Pingo is leading my thoughts if I choose to go with a Spydies. I would have killed for a Pingo when I was in Scouting.1623 wrote:and now the Pingo.
Thanks Ted! I figured someone here was active.phillipsted wrote: I assume your son already has earned his Whittling Chip card. This gives him the right to carry his knife to Scout functions wherever the knife is otherwise legal and appropriate.
Kinda where I am. I'd think the Vic's and maybe even the Cases might be better, but still....phillipsted wrote:I started out my son with a Camillus Cub Scout knife and quickly became disenchanted with it. I remember having one when I was a kid - but the memories couldn't overcome the fact that these knives are now cheap imitations of what they once were. Half the boys in our Den had damage to their knives before summer camp.
... and do you ever see the kids "using" the other tools?phillipsted wrote:I also believe that these knives aren't particularly safe for beginners' fingers. The boys end up spending so much time fiddling with the opening and closing of tools, they don't spend time learning basic knife mechanics. They are "gimmicky." In addition, the steel isn't particularly good and doesn't keep an edge very long. Weak slip joints and dull edges are a recipe for disaster. That's my $0.02, Ken...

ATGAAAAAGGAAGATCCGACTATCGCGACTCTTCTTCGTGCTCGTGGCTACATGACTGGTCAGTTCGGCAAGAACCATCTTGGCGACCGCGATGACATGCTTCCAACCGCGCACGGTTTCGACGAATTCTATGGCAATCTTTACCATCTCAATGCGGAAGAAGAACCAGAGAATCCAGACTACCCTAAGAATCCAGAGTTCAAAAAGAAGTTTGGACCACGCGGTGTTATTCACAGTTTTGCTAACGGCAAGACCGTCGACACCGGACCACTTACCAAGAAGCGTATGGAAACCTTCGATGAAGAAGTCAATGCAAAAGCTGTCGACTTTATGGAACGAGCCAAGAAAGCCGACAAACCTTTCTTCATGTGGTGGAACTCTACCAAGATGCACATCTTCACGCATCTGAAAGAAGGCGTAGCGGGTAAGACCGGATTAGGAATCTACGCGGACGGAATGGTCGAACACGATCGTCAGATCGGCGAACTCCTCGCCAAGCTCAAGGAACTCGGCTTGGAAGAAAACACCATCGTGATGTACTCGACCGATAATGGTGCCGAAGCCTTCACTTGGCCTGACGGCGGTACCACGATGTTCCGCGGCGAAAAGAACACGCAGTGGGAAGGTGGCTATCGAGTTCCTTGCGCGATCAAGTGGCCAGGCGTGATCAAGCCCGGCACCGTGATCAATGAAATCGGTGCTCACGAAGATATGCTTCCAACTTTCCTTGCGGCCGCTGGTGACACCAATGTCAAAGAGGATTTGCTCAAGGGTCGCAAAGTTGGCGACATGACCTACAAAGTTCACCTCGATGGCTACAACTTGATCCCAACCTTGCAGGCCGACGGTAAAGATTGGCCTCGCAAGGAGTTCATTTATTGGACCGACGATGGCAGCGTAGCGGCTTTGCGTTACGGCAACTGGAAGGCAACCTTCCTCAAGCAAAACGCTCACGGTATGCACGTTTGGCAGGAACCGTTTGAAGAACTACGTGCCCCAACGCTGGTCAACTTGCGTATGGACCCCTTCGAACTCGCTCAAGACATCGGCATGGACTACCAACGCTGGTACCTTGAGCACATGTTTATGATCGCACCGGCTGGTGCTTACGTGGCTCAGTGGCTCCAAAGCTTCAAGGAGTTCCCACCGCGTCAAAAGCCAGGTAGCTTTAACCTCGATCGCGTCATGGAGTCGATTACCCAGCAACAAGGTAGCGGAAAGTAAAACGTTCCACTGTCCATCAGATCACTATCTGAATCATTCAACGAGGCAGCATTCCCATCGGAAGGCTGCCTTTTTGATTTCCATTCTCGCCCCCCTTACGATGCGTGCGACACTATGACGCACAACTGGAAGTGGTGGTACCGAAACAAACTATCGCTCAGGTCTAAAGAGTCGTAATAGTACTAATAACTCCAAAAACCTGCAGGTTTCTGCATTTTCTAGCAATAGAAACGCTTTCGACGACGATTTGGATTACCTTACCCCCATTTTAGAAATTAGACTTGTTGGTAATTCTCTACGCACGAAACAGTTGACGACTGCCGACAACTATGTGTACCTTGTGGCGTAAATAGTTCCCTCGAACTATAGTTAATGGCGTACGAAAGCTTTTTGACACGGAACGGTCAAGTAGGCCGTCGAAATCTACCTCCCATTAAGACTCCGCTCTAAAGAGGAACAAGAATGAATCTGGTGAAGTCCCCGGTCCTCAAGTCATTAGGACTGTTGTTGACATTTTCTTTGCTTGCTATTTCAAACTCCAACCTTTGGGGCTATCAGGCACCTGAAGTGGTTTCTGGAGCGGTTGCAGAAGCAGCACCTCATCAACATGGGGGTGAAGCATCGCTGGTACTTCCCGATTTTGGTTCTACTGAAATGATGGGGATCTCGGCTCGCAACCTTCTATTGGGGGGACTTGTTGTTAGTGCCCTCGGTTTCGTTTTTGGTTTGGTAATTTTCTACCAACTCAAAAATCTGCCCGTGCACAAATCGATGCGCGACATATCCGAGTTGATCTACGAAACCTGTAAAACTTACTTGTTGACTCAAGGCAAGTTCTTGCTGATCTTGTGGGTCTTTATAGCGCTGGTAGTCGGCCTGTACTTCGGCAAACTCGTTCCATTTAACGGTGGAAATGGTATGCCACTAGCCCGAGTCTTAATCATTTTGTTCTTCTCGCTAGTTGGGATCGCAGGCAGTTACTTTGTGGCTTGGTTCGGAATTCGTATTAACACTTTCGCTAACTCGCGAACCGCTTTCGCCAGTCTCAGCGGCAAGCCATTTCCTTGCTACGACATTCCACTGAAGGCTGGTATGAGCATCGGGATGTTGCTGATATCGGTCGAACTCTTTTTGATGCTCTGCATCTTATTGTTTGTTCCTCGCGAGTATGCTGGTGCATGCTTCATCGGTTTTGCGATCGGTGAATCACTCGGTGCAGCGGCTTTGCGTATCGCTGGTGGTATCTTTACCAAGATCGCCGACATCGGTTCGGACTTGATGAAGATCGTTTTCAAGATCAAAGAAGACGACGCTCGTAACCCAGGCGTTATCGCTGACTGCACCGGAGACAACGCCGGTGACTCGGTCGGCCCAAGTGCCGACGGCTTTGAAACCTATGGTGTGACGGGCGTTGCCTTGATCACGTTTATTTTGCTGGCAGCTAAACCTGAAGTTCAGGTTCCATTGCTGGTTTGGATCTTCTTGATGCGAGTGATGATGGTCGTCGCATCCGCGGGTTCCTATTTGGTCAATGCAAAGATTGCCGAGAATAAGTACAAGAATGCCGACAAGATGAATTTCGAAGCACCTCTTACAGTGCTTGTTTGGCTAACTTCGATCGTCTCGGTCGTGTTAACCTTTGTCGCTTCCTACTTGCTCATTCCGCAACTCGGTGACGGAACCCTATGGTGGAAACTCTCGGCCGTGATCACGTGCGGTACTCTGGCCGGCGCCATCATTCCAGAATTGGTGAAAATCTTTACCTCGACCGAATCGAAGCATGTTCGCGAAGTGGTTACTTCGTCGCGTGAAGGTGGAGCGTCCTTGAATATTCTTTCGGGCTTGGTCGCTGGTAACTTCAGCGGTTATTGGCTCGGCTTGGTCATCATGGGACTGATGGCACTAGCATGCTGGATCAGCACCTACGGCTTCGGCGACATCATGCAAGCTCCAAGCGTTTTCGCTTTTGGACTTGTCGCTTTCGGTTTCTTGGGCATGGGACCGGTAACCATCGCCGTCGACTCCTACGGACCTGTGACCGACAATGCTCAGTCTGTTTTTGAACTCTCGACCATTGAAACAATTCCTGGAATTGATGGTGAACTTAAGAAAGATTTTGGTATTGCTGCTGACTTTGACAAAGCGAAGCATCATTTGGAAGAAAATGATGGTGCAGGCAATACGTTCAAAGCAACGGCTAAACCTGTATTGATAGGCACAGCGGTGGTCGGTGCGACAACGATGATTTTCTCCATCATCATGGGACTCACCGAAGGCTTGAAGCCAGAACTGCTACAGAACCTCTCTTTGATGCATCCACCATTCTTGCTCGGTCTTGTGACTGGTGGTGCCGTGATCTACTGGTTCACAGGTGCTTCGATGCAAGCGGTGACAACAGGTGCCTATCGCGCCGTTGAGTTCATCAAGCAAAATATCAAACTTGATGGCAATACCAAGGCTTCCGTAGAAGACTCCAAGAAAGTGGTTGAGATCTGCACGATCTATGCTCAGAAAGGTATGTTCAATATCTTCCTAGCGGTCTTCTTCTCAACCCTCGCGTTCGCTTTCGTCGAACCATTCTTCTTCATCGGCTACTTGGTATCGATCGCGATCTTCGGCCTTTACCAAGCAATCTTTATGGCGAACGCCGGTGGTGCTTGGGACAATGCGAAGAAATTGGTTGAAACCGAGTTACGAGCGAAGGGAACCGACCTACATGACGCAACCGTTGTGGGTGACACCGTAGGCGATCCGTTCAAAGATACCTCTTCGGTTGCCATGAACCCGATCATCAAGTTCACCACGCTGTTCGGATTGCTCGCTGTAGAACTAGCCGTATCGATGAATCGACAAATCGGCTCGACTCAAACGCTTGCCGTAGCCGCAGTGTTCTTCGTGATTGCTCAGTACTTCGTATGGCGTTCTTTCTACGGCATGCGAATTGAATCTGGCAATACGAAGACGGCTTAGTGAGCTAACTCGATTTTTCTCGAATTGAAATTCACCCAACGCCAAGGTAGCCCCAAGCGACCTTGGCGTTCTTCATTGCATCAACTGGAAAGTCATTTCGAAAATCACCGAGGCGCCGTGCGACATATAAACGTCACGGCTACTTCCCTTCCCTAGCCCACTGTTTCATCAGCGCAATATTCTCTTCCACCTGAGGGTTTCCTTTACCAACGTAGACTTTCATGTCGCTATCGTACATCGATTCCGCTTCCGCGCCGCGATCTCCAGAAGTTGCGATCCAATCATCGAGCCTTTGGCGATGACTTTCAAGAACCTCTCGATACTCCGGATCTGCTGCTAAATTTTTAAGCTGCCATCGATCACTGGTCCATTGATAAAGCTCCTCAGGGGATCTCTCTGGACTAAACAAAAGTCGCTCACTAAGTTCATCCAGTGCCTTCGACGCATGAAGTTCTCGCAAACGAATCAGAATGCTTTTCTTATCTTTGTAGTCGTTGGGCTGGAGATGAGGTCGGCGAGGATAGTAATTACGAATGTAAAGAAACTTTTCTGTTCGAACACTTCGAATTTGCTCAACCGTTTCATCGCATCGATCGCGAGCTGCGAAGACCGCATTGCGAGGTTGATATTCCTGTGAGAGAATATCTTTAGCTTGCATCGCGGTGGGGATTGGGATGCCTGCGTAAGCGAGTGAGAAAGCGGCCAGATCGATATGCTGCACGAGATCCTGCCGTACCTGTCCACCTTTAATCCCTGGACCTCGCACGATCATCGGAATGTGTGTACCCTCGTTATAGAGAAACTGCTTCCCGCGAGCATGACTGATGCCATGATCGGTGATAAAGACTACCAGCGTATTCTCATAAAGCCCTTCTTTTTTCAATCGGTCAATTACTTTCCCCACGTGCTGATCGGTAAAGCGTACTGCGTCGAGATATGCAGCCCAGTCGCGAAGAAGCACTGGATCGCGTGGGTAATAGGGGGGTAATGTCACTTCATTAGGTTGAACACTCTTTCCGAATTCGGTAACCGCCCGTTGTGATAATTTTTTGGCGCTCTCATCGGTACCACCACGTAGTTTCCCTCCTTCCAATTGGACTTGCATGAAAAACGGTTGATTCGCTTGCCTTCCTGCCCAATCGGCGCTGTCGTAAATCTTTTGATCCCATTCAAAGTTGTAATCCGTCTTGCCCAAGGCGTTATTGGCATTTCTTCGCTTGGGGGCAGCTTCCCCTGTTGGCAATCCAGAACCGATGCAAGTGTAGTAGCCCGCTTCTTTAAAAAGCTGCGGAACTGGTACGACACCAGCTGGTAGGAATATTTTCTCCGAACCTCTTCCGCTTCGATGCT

So I take it there's no specific "requirements"?phillipsted wrote:So I went out and got my son a regular production Centofante
One problem I have with the "Genuine Boy Scout Knives" is that they're made in china since Camillus went out of business. Now, I don't have a problem with China made knives in principal, but without knowing the maker, I would question the quality until I tried one.jnichols2 wrote:I vote with Sal. I still remember mine from 1957. It wasn't a "pocket knife" or a "Swiss Army Knife" -- it was a "Genuwine Boy Scout Knife".
I searched for a link, and can't believe all the stuff that' being sold as "Boy Scout Knife".
Here are links for two traditional models:
http://www.amazon.com/KN1118-Boys-Scout ... B004WGYTLE
http://www.scoutstuff.org/bsa/camping/k ... knife.html